NECESSARY CONDITIONS FOR PRICE DISCRIMINATION
Price discrimination implies charging different prices for identical goods.
It is possible under the following conditions:
Existence of Monopoly:
This Implies that a supplier can discriminate prices only when there is monopoly. The degree of the price discrimination depends upon the degree of monopoly in the market.
This Implies that there must be two or more markets that can be easily separated for discriminating prices. The buyer of one market cannot move to another market and goods sold in one market cannot be resold in another market.
No Contact between Buyers:
This Refers to one of the most important conditions for price discrimination. A supplier can discriminate prices if there is no contact between buyers of different markets. If buyers in one market come to know that prices charged in another market are lower, they will prefer to buy it in other market and sell in own market. The monopolists should be able to separate markets and avoid reselling in these markets.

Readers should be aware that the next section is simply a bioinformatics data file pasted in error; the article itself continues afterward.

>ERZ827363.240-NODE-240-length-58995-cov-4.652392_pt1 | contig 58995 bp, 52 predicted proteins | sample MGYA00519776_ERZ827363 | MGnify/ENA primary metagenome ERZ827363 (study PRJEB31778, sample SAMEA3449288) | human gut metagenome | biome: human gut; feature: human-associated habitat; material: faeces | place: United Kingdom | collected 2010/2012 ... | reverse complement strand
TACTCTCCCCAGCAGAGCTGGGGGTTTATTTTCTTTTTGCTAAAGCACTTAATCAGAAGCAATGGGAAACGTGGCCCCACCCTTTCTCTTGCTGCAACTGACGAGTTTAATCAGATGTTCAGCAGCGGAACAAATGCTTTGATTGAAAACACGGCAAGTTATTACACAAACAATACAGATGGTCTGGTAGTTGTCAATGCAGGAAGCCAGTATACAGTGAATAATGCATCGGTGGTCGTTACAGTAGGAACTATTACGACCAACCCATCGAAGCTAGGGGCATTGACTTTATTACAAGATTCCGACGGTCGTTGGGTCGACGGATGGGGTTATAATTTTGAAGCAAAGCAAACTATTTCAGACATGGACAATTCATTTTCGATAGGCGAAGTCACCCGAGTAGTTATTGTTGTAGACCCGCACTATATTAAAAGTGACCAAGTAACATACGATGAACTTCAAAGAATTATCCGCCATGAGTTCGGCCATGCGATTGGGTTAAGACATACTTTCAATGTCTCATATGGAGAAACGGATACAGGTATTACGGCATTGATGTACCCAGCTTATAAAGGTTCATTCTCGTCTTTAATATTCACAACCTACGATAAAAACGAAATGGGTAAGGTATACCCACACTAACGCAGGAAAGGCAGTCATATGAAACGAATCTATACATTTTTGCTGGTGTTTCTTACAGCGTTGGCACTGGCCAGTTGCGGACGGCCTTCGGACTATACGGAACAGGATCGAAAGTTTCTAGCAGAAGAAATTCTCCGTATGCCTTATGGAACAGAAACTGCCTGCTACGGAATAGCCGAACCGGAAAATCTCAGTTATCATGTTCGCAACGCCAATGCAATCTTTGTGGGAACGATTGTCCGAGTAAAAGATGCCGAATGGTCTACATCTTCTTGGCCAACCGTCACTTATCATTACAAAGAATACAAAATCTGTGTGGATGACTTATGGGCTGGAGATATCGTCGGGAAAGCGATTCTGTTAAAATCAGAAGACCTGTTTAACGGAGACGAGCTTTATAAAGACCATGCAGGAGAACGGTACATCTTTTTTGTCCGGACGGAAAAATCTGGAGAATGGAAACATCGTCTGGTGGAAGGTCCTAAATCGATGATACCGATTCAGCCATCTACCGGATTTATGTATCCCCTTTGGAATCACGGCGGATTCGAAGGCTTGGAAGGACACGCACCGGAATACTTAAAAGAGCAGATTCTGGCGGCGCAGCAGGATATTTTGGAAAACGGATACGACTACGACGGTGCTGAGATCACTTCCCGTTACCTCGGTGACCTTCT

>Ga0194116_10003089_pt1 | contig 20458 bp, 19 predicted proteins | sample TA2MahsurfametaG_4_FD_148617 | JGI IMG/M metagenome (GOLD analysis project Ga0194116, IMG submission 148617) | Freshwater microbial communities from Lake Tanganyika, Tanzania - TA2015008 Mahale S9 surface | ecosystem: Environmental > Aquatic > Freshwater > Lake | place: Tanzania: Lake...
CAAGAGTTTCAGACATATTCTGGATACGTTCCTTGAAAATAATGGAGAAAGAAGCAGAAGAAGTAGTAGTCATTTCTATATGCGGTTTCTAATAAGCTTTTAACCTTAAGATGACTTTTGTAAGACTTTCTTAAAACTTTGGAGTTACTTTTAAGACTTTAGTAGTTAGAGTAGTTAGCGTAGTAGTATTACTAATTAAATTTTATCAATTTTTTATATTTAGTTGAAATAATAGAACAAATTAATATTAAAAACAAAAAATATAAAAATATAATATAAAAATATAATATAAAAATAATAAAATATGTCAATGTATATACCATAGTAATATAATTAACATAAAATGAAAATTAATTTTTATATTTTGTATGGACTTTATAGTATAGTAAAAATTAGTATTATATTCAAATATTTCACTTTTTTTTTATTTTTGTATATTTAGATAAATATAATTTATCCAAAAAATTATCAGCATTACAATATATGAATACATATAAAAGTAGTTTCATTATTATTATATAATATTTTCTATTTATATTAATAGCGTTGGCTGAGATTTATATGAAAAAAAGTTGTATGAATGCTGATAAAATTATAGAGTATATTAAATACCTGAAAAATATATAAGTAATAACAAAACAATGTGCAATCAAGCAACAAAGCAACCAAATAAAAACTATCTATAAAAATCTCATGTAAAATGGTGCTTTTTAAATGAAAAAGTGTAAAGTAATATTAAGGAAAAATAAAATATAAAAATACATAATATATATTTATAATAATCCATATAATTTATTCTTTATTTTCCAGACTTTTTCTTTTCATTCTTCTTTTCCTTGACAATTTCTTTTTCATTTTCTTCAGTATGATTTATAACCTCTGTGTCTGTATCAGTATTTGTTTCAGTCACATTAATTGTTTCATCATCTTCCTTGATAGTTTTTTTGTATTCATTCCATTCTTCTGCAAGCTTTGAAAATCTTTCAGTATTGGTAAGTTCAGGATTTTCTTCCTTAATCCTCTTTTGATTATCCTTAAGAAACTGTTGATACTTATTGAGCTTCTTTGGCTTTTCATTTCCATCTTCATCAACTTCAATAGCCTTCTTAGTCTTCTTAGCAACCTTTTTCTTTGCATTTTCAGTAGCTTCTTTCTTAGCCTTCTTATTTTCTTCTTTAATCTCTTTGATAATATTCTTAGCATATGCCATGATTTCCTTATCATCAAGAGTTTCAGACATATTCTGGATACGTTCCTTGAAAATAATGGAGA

Different Elasticity of Demand:
This Implies that the elasticity of demand in the markets should differ from each other. In markets with high elasticity of demand, low price will be charged, whereas in markets with low elasticity of demand, high prices will be charged. Price discrimination fails in case of markets having same elasticity- of demand.
A monopolist practices price discrimination to gain profits. However, it acts as a loss for the consumers.
Following are some of the advantages of price discrimination:
- Helps organizations to earn revenue and stabilize the business
- Facilitates the expansion plans of organizations as more revenue is generated
- Benefits customers, such as senior citizens and students, by providing them discounts